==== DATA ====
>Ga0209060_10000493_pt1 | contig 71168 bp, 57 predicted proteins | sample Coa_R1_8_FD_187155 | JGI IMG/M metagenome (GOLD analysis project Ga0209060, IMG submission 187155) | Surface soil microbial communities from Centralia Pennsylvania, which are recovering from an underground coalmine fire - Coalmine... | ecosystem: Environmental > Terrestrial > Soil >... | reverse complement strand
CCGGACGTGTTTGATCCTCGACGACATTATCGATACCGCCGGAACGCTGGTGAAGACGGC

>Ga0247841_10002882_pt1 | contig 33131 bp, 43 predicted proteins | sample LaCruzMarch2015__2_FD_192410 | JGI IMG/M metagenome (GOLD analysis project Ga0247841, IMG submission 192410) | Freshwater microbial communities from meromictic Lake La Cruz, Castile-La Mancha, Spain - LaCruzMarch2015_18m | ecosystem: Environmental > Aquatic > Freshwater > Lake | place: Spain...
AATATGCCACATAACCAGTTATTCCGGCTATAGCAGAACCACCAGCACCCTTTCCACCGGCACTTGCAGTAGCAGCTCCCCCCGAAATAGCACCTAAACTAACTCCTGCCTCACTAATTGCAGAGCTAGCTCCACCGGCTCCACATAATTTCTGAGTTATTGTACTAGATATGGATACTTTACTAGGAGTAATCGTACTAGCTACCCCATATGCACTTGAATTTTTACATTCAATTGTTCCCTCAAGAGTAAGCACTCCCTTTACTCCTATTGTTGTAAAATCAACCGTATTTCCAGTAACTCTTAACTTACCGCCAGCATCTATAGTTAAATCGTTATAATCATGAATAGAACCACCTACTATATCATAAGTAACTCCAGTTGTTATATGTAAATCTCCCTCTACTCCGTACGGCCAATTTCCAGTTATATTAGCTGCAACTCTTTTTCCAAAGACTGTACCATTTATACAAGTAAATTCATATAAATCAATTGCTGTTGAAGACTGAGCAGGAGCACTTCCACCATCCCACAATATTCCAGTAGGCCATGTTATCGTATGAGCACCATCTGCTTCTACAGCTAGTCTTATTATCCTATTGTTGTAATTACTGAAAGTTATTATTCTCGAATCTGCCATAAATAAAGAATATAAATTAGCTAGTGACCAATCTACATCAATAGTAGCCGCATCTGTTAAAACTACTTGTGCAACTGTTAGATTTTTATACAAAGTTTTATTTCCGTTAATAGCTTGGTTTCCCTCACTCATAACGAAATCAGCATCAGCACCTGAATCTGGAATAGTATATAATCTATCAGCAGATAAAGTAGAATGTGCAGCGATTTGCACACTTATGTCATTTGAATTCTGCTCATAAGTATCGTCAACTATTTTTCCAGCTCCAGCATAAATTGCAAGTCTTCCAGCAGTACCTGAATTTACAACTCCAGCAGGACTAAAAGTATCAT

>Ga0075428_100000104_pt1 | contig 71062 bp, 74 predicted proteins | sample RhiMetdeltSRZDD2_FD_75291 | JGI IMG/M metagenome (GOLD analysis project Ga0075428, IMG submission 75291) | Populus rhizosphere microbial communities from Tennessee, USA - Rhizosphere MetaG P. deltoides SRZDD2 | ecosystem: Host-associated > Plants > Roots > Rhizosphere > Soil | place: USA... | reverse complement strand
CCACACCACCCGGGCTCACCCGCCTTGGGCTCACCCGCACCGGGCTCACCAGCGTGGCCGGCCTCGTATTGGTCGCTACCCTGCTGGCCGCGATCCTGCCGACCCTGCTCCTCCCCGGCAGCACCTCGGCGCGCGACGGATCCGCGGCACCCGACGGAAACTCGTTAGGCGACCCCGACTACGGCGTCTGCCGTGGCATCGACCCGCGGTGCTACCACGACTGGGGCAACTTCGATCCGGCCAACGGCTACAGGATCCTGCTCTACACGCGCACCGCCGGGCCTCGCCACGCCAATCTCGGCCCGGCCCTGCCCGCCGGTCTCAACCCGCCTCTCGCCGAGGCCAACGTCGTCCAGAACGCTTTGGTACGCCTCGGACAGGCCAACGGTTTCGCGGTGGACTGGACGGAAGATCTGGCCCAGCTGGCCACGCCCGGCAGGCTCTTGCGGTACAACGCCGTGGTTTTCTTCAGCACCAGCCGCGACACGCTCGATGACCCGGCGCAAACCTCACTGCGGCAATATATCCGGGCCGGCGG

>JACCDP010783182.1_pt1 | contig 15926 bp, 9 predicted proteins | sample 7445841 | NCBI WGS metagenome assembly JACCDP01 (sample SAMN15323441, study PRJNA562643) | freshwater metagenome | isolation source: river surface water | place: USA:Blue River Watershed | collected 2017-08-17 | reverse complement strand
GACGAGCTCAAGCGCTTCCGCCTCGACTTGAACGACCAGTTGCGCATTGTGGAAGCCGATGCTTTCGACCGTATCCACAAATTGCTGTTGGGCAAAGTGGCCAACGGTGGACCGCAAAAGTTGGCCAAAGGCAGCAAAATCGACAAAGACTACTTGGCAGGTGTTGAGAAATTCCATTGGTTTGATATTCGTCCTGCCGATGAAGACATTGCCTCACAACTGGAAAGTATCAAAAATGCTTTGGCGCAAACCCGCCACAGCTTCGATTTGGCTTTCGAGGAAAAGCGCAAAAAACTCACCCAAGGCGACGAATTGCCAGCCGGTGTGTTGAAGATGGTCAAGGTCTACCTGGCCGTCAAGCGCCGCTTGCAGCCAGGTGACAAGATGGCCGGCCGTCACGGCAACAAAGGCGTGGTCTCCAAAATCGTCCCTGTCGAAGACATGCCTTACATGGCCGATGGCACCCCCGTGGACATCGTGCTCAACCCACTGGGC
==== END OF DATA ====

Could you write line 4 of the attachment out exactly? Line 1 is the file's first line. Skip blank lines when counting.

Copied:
AATATGCCACATAACCAGTTATTCCGGCTATAGCAGAACCACCAGCACCCTTTCCACCGGCACTTGCAGTAGCAGCTCCCCCCGAAATAGCACCTAAACTAACTCCTGCCTCACTAATTGCAGAGCTAGCTCCACCGGCTCCACATAATTTCTGAGTTATTGTACTAGATATGGATACTTTACTAGGAGTAATCGTACTAGCTACCCCATATGCACTTGAATTTTTACATTCAATTGTTCCCTCAAGAGTAAGCACTCCCTTTACTCCTATTGTTGTAAAATCAACCGTATTTCCAGTAACTCTTAACTTACCGCCAGCATCTATAGTTAAATCGTTATAATCATGAATAGAACCACCTACTATATCATAAGTAACTCCAGTTGTTATATGTAAATCTCCCTCTACTCCGTACGGCCAATTTCCAGTTATATTAGCTGCAACTCTTTTTCCAAAGACTGTACCATTTATACAAGTAAATTCATATAAATCAATTGCTGTTGAAGACTGAGCAGGAGCACTTCCACCATCCCACAATATTCCAGTAGGCCATGTTATCGTATGAGCACCATCTGCTTCTACAGCTAGTCTTATTATCCTATTGTTGTAATTACTGAAAGTTATTATTCTCGAATCTGCCATAAATAAAGAATATAAATTAGCTAGTGACCAATCTACATCAATAGTAGCCGCATCTGTTAAAACTACTTGTGCAACTGTTAGATTTTTATACAAAGTTTTATTTCCGTTAATAGCTTGGTTTCCCTCACTCATAACGAAATCAGCATCAGCACCTGAATCTGGAATAGTATATAATCTATCAGCAGATAAAGTAGAATGTGCAGCGATTTGCACACTTATGTCATTTGAATTCTGCTCATAAGTATCGTCAACTATTTTTCCAGCTCCAGCATAAATTGCAAGTCTTCCAGCAGTACCTGAATTTACAACTCCAGCAGGACTAAAAGTATCAT